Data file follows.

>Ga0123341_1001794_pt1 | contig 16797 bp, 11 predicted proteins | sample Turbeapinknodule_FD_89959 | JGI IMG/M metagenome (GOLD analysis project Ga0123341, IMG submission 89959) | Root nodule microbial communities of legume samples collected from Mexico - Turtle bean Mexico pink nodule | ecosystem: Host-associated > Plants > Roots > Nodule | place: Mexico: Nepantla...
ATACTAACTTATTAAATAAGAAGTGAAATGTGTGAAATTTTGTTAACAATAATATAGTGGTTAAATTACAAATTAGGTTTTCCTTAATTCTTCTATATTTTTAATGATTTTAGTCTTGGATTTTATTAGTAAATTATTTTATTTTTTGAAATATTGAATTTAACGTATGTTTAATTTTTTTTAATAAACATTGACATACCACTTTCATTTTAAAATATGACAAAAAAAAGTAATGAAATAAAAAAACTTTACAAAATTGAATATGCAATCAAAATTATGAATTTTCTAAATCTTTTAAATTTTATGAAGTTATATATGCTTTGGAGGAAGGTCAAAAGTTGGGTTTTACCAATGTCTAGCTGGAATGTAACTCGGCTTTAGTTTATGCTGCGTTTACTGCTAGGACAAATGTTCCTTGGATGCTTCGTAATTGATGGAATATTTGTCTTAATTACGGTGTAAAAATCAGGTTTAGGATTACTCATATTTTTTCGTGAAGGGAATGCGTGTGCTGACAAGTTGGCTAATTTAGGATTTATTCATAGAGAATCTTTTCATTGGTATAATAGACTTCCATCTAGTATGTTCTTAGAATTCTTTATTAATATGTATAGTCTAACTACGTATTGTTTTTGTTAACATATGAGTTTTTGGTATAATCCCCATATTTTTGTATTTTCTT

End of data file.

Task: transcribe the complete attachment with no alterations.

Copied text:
>Ga0123341_1001794_pt1 | contig 16797 bp, 11 predicted proteins | sample Turbeapinknodule_FD_89959 | JGI IMG/M metagenome (GOLD analysis project Ga0123341, IMG submission 89959) | Root nodule microbial communities of legume samples collected from Mexico - Turtle bean Mexico pink nodule | ecosystem: Host-associated > Plants > Roots > Nodule | place: Mexico: Nepantla...
ATACTAACTTATTAAATAAGAAGTGAAATGTGTGAAATTTTGTTAACAATAATATAGTGGTTAAATTACAAATTAGGTTTTCCTTAATTCTTCTATATTTTTAATGATTTTAGTCTTGGATTTTATTAGTAAATTATTTTATTTTTTGAAATATTGAATTTAACGTATGTTTAATTTTTTTTAATAAACATTGACATACCACTTTCATTTTAAAATATGACAAAAAAAAGTAATGAAATAAAAAAACTTTACAAAATTGAATATGCAATCAAAATTATGAATTTTCTAAATCTTTTAAATTTTATGAAGTTATATATGCTTTGGAGGAAGGTCAAAAGTTGGGTTTTACCAATGTCTAGCTGGAATGTAACTCGGCTTTAGTTTATGCTGCGTTTACTGCTAGGACAAATGTTCCTTGGATGCTTCGTAATTGATGGAATATTTGTCTTAATTACGGTGTAAAAATCAGGTTTAGGATTACTCATATTTTTTCGTGAAGGGAATGCGTGTGCTGACAAGTTGGCTAATTTAGGATTTATTCATAGAGAATCTTTTCATTGGTATAATAGACTTCCATCTAGTATGTTCTTAGAATTCTTTATTAATATGTATAGTCTAACTACGTATTGTTTTTGTTAACATATGAGTTTTTGGTATAATCCCCATATTTTTGTATTTTCTT